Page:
Bookmark and Share

Categories

Documents

Books I’m Reading

Great Science Books

Assembling California
Born On A Blue Day: Inside the Extraordinary Mind of an Autistic Savant
The Forest People
Geology Underfoot in Southern California
The Land's Wild Music: Encounters with Barry Lopez, Peter Matthiessen, Terry Tempest William, and James Galvin
My Life with the Chimpanzees
Naked Earth: The New Geophysics
Our Inner Ape: A Leading Primatologist Explains Why We Are Who We Are
The Runaway Brain: The Evolution of Human Uniqueness
Sand Rivers
The Singing Neanderthals: The Origins of Music, Language, Mind, and Body
The Tree Where Man Was Born
The Wildlife of Southern Africa: A Field Guide to the Animal and Plants of the Region
The Worlds of a Maasai Warrior: An Autobiography


Jacqui's favorite books »
Share book reviews and ratings with Jacqui, and even join a book club on Goodreads.

RSS Fact and Fiction about Early Man

  • Ki'ti's Story, 75,000 BC December 11, 2016
    author: Bonnye Matthews name: Jacqui average rating: 4.25 book published: 2012 rating: 5 read at: 2016/12/11 date added: 2016/12/11 shelves: early-man review: […]
    Bonnye Matthews
  • Meeting Prehistoric Man October 4, 2014
    author: GHR von Koenigswald name: Jacqui average rating: 4.00 book published: 1492 rating: 5 read at: 2014/10/04 date added: 2014/10/04 shelves: early-man review: Meeting Prehistoric Man by GHR Von Koenigswald is a journey throughout the world in discovery of early man as paleoanthropologists understood him during VonKoenigswald's time, circa 1950' […]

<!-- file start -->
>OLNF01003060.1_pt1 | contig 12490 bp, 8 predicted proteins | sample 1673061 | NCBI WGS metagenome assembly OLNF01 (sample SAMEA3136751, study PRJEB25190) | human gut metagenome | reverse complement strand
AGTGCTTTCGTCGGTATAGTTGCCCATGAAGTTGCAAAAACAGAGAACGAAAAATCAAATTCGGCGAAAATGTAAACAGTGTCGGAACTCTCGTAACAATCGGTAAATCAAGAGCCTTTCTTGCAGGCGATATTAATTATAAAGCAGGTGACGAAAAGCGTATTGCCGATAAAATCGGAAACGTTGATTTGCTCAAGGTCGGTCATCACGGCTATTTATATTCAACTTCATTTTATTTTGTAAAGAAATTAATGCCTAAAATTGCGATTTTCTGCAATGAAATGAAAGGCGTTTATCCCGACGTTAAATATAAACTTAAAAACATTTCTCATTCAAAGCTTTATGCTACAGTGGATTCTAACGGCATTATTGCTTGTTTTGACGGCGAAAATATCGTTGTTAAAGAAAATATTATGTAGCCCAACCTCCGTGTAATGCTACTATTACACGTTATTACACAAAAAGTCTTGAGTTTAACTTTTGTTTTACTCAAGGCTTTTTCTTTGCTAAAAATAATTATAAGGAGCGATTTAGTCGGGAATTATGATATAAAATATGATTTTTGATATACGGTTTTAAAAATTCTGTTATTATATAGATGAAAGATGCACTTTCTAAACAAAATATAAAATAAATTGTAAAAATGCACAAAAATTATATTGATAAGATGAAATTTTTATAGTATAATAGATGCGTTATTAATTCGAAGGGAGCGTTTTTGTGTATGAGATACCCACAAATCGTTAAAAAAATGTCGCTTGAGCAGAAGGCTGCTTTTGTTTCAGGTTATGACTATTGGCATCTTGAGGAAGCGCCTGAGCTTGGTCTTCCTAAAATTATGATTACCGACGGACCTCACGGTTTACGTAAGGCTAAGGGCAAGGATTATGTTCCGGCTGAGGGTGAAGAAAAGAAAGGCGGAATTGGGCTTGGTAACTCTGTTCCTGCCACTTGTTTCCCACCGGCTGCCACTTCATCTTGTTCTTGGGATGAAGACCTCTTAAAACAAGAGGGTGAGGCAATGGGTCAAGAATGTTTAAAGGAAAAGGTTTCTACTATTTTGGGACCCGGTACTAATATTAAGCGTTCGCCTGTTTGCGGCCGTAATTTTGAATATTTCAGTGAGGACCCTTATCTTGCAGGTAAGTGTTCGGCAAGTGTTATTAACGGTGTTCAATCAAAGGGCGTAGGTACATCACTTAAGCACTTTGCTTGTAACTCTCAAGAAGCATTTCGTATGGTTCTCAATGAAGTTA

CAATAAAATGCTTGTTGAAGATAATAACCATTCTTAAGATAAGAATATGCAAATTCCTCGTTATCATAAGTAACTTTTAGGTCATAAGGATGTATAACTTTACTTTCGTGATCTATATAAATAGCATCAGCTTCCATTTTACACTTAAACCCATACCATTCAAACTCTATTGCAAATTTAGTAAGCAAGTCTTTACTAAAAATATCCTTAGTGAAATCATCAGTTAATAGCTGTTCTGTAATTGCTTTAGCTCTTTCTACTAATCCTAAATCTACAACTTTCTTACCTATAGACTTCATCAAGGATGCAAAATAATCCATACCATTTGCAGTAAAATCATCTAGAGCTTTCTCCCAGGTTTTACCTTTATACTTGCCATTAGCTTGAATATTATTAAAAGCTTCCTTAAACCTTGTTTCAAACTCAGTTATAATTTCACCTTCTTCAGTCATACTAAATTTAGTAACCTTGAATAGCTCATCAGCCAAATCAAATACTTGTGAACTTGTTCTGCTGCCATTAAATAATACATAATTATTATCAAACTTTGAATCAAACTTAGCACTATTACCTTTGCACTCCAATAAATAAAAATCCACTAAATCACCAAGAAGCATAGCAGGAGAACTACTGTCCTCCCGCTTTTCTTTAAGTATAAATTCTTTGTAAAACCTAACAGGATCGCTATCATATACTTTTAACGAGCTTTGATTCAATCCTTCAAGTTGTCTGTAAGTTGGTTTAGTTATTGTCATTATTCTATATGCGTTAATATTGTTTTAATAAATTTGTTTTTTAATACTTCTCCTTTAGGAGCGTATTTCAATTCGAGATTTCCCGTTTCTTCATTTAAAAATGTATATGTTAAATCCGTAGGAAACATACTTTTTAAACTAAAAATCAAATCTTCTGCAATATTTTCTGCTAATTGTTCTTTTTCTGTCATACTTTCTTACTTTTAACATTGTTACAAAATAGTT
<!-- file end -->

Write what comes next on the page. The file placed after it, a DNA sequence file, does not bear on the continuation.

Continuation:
GHR von Koenigswald
  • Letters from the Field, 1925-1975 September 13, 2014
    author: Margaret Mead name: Jacqui average rating: 4.21 book published: 1977 rating: 5 read at: 2014/09/13 date added: 2014/09/13 shelves: early-man review: If you didn't read my last week's post, you may wonder why I am so excited about Margaret Mead's eye-opening book, Letters From the Field. Even if you read me last week, you may wonder--I […]
    Margaret Mead
  • The Unfolding of Language: An Evolutionary Tour of Mankind's Greatest Invention January 12, 2014
    author: Guy Deutscher name: Jacqui average rating: 4.16 book published: 2005 rating: 3 read at: date added: 2014/01/12 shelves: early-man, research review: Dr. Deutscher has done a scholarly, thorough discussion on the roots of language, but I believe he started too late in time. I'm of the persuasion that language involves more than the spoken word. I […]
    Guy Deutscher
  • She Who remembers November 3, 2013
    author: Linda Lay Shuler name: Jacqui average rating: 4.11 book published: 1988 rating: 4 read at: date added: 2013/11/03 shelves: early-man review: […]